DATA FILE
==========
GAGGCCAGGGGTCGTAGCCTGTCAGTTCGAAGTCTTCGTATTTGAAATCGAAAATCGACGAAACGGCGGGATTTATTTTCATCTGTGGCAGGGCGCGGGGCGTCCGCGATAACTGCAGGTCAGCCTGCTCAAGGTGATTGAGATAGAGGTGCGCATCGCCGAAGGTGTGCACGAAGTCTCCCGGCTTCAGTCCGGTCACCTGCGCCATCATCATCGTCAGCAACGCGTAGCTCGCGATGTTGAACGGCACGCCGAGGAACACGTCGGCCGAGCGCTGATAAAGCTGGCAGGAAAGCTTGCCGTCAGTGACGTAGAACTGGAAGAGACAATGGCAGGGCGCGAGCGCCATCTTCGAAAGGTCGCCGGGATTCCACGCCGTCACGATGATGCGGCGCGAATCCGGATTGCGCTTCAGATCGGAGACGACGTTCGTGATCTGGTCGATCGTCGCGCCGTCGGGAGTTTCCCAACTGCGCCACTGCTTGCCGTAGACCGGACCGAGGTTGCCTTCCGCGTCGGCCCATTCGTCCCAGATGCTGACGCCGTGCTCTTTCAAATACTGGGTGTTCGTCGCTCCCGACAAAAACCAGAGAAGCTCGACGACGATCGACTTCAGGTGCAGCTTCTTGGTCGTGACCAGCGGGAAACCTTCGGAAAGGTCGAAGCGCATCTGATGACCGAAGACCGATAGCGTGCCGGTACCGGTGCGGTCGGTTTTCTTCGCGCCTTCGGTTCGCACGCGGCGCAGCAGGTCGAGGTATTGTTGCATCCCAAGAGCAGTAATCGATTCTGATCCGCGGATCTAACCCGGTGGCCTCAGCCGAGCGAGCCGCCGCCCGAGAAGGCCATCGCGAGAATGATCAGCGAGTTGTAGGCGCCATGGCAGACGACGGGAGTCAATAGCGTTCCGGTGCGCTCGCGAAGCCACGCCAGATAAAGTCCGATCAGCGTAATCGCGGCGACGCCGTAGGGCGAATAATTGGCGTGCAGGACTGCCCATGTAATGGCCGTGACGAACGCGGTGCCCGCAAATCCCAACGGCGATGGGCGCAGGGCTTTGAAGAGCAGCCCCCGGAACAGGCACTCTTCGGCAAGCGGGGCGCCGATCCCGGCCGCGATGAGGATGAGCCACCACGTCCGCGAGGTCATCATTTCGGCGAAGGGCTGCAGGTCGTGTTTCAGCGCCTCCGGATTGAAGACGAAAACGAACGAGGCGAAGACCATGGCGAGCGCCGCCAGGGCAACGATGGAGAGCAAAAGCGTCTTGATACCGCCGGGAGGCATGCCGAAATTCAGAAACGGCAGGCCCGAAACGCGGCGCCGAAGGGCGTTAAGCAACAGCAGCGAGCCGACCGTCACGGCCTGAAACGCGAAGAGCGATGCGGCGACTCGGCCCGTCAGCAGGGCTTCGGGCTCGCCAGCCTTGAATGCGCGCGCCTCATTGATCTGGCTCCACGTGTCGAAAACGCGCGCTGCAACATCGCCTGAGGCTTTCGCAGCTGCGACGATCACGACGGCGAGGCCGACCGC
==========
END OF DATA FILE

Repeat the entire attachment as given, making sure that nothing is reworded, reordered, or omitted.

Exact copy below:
GAGGCCAGGGGTCGTAGCCTGTCAGTTCGAAGTCTTCGTATTTGAAATCGAAAATCGACGAAACGGCGGGATTTATTTTCATCTGTGGCAGGGCGCGGGGCGTCCGCGATAACTGCAGGTCAGCCTGCTCAAGGTGATTGAGATAGAGGTGCGCATCGCCGAAGGTGTGCACGAAGTCTCCCGGCTTCAGTCCGGTCACCTGCGCCATCATCATCGTCAGCAACGCGTAGCTCGCGATGTTGAACGGCACGCCGAGGAACACGTCGGCCGAGCGCTGATAAAGCTGGCAGGAAAGCTTGCCGTCAGTGACGTAGAACTGGAAGAGACAATGGCAGGGCGCGAGCGCCATCTTCGAAAGGTCGCCGGGATTCCACGCCGTCACGATGATGCGGCGCGAATCCGGATTGCGCTTCAGATCGGAGACGACGTTCGTGATCTGGTCGATCGTCGCGCCGTCGGGAGTTTCCCAACTGCGCCACTGCTTGCCGTAGACCGGACCGAGGTTGCCTTCCGCGTCGGCCCATTCGTCCCAGATGCTGACGCCGTGCTCTTTCAAATACTGGGTGTTCGTCGCTCCCGACAAAAACCAGAGAAGCTCGACGACGATCGACTTCAGGTGCAGCTTCTTGGTCGTGACCAGCGGGAAACCTTCGGAAAGGTCGAAGCGCATCTGATGACCGAAGACCGATAGCGTGCCGGTACCGGTGCGGTCGGTTTTCTTCGCGCCTTCGGTTCGCACGCGGCGCAGCAGGTCGAGGTATTGTTGCATCCCAAGAGCAGTAATCGATTCTGATCCGCGGATCTAACCCGGTGGCCTCAGCCGAGCGAGCCGCCGCCCGAGAAGGCCATCGCGAGAATGATCAGCGAGTTGTAGGCGCCATGGCAGACGACGGGAGTCAATAGCGTTCCGGTGCGCTCGCGAAGCCACGCCAGATAAAGTCCGATCAGCGTAATCGCGGCGACGCCGTAGGGCGAATAATTGGCGTGCAGGACTGCCCATGTAATGGCCGTGACGAACGCGGTGCCCGCAAATCCCAACGGCGATGGGCGCAGGGCTTTGAAGAGCAGCCCCCGGAACAGGCACTCTTCGGCAAGCGGGGCGCCGATCCCGGCCGCGATGAGGATGAGCCACCACGTCCGCGAGGTCATCATTTCGGCGAAGGGCTGCAGGTCGTGTTTCAGCGCCTCCGGATTGAAGACGAAAACGAACGAGGCGAAGACCATGGCGAGCGCCGCCAGGGCAACGATGGAGAGCAAAAGCGTCTTGATACCGCCGGGAGGCATGCCGAAATTCAGAAACGGCAGGCCCGAAACGCGGCGCCGAAGGGCGTTAAGCAACAGCAGCGAGCCGACCGTCACGGCCTGAAACGCGAAGAGCGATGCGGCGACTCGGCCCGTCAGCAGGGCTTCGGGCTCGCCAGCCTTGAATGCGCGCGCCTCATTGATCTGGCTCCACGTGTCGAAAACGCGCGCTGCAACATCGCCTGAGGCTTTCGCAGCTGCGACGATCACGACGGCGAGGCCGACCGC